My first assignment in a management role was not to negotiate but to announce a price list with a blanket 30% price hike and then demand increased order commitments from a room full of white men in their 40s and 50s representing national dealers and international distributors. I was in my 20s, scared, and felt like I’d been thrown into the deep end of the pool (or a human sacrifice pit). Of course, I didn’t know how lucky I was to deal with experienced resellers who already knew pricing structures, channel segment strategies, etc. Working with them forced me to learn quickly and deeply. Only after I founded curaJOY and began working with students and fresh grads did I realize how much more demanding working with junior staff was. It takes a lot more effort (and possibly also skill) to successfully develop young professionals than working with those already successful and experienced. Maybe that explains why many parents feel their job as a parent is a whole other dimension of exhaustion compared to their professional careers. Parents are developing the absolute most inexperienced of all novices.
What have you learned and mastered completely by yourself? Without any external help like books or instructions? Probably not much. Breathing, sleeping and little else. Our life of learning begins at home and with our parents. Learning is a process of change where we respond to and interact with our experiences and tie newfound knowledge back to what we already know. Learning is much more than memorization and cannot be forced on someone. Parenting is one of the most difficult and important jobs in the world because parents begin with vacant lots–no expectations, boundaries, or workflows established, then they build brick by brick, a foundation that determines their child’s potential for knowledge, relationships and health. It’s a scary responsibility!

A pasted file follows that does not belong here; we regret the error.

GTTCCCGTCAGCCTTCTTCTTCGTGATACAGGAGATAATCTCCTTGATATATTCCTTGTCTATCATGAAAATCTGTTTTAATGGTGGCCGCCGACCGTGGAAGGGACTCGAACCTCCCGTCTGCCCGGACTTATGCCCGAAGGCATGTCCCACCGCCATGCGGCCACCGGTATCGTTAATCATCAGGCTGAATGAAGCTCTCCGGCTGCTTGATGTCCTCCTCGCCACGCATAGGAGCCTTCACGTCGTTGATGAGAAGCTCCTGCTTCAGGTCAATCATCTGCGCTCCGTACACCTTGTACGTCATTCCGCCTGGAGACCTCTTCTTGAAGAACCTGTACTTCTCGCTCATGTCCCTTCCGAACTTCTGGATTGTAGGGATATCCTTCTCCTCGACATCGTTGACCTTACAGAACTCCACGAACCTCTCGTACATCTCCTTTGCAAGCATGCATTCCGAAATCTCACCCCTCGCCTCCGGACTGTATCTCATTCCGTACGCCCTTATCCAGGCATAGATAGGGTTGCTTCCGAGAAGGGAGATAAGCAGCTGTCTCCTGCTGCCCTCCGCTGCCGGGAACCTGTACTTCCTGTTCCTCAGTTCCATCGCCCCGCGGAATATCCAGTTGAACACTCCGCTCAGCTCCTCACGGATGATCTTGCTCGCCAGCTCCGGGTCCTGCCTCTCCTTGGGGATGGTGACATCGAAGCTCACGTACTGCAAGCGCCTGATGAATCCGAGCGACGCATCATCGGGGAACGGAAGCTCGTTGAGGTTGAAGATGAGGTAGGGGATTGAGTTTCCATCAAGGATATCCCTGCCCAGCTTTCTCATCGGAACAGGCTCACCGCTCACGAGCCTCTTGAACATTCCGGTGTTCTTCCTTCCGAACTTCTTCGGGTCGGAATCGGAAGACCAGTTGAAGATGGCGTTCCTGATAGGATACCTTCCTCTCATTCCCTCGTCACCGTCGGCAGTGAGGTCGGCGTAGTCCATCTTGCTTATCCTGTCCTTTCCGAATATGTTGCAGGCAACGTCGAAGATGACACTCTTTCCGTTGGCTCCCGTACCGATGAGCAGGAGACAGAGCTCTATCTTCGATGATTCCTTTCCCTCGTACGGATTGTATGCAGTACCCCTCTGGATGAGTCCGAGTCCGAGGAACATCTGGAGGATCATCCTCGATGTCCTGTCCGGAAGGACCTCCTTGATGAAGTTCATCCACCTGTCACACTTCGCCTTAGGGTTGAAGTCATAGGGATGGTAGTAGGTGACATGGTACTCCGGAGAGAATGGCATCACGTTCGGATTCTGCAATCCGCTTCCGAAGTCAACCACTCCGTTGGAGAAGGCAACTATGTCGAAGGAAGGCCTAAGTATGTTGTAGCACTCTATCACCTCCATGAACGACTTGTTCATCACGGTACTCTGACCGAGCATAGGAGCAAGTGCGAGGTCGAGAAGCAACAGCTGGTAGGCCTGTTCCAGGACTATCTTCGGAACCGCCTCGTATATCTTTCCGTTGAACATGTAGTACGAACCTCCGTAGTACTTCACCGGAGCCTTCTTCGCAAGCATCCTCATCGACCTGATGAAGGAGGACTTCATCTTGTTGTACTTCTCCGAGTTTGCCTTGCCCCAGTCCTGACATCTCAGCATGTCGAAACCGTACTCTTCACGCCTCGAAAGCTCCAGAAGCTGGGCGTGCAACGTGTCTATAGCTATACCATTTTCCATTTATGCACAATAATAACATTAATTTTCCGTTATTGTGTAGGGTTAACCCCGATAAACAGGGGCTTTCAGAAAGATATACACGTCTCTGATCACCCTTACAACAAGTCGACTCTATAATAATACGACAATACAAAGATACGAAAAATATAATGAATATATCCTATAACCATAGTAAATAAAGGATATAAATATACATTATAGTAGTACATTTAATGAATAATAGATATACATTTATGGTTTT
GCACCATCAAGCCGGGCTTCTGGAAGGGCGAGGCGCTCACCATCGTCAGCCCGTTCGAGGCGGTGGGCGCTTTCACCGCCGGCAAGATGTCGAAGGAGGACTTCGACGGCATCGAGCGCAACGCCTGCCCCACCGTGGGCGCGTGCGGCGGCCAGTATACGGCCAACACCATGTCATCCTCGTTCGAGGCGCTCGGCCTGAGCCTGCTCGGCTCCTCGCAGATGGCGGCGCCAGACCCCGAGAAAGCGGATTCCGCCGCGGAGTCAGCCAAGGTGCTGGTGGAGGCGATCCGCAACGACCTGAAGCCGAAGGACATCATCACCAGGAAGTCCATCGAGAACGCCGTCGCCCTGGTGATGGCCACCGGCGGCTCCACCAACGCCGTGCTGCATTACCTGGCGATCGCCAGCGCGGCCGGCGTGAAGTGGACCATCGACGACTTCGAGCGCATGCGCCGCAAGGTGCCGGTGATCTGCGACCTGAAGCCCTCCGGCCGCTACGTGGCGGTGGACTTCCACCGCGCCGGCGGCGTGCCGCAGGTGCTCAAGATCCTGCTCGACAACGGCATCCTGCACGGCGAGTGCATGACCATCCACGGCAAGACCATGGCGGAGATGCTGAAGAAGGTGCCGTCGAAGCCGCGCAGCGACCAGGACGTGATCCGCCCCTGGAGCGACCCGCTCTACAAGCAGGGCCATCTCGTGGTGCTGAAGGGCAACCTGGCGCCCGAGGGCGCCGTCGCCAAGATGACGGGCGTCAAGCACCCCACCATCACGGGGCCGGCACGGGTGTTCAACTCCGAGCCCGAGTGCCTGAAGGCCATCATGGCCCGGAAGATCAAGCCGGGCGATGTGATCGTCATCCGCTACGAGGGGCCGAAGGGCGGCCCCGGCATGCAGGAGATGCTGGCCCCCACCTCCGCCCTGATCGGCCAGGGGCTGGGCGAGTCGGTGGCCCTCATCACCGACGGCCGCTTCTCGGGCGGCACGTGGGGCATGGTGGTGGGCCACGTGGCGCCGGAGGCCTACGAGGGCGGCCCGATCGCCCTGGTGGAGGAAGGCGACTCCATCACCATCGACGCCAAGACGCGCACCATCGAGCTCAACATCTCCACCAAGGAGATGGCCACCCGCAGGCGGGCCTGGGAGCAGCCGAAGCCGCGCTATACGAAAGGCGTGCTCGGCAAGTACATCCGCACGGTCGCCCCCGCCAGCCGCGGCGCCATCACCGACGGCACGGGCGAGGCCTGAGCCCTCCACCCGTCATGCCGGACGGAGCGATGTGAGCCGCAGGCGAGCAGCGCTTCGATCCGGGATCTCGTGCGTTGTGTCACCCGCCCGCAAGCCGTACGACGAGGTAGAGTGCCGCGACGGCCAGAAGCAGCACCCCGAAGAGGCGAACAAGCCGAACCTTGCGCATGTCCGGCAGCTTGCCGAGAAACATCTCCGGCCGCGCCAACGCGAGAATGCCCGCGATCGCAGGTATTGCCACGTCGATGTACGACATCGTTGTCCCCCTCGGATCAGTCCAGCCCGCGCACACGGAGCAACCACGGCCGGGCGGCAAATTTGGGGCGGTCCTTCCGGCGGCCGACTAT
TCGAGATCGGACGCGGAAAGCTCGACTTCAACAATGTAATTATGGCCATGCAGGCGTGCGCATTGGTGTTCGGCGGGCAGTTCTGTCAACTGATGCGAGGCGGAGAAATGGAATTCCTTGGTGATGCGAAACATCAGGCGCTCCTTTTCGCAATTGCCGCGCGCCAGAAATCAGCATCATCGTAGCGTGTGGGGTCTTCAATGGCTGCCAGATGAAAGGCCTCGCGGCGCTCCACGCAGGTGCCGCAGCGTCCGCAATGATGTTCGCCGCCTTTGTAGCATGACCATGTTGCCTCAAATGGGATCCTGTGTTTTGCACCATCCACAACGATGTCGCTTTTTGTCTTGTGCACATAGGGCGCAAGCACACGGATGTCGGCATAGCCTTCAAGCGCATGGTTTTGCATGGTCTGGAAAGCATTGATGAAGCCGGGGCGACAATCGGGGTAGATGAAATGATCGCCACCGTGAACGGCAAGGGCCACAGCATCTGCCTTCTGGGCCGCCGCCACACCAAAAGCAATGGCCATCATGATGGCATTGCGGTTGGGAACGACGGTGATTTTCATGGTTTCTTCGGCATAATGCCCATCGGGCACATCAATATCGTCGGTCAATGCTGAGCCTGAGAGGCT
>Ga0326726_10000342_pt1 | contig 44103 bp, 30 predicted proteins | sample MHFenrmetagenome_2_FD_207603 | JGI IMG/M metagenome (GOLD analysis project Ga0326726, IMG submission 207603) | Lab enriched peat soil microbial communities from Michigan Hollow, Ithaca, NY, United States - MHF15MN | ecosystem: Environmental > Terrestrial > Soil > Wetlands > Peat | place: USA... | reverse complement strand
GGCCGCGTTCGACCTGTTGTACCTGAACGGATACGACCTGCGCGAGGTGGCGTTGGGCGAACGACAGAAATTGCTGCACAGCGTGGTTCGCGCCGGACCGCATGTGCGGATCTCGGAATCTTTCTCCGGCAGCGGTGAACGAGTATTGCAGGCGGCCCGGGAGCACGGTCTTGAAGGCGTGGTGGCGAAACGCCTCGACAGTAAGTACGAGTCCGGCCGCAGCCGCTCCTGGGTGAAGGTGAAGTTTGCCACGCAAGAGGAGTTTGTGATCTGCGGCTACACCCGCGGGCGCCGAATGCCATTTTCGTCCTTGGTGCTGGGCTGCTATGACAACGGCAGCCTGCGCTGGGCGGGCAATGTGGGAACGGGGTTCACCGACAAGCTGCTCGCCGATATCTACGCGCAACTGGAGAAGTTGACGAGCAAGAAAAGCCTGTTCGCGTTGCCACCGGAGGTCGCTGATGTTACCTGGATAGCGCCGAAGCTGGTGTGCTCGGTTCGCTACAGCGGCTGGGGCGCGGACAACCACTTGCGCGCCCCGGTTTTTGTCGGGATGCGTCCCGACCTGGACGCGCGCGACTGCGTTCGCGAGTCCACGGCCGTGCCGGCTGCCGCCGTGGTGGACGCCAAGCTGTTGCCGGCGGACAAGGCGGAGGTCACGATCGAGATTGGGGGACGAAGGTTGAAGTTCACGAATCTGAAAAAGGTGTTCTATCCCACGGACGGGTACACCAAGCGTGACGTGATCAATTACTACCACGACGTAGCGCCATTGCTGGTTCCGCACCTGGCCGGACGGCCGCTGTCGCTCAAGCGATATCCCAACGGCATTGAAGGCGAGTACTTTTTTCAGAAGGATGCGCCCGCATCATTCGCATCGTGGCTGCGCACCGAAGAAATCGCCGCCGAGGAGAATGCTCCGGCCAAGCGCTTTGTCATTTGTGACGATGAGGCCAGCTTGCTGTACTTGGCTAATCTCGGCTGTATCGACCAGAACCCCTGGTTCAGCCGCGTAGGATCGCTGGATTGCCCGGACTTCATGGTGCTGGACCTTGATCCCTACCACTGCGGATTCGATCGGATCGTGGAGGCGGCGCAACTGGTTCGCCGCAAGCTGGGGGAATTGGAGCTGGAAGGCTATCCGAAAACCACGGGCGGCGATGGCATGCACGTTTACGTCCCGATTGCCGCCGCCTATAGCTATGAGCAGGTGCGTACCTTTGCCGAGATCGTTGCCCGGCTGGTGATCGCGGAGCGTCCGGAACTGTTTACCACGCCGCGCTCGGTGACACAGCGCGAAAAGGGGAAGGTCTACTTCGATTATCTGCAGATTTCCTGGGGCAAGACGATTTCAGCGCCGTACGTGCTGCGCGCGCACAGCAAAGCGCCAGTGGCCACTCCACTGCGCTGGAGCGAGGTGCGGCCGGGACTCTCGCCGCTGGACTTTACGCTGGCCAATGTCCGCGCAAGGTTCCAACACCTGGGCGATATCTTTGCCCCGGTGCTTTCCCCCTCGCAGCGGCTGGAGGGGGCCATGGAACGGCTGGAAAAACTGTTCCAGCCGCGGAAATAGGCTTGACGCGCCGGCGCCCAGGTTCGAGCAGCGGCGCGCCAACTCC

Hopefully, this puts a new perspective on parenting for you. Our entire society depends on parents to produce well-adjusted individuals. Parenting is a tough job that requires highly-specialized skillsets, but it’s usually a job people undertake without formal training. It may be obvious to most parents that their 8-month-old baby isn’t crying through the night to spite them. But for many, it’s not as obvious when their child meltdowns in large social gatherings that frontloading–informing your child who she might meet and practicing examples of what appropriate small talk– might eliminate the struggle. Or that their teen is struggling or developing their identity (including gender), and not choosing to be trans to embarrass the family.
At curaJOY, we work to improve family interactions by developing all family members’ social and emotional skills because society’s current resources often target parents or students. We also do a LOT of parent training to help them teach at the level and pace appropriate for their children and implement developmentally and ability-appropriate reinforcements. Technology can greatly impact families’ emotional wellness by providing the frequency and intensity of consistent, non-biased support and training necessary for real change. curaJOY’s AI-enhanced behavioral health and social-emotional learning program, MyCuraJOY, is never over-scheduled, impatient or distracted. Kids lagging in social and communication skills can make social faux pas with our virtual coaches and learn from them without the repercussions they usually get from their peers. I’m immensely excited by our work combining AI with animation, education and behavioral science and the help it will give to the hardest workers in all industries–parents.
P.s. Tell a parent that what they do is important today!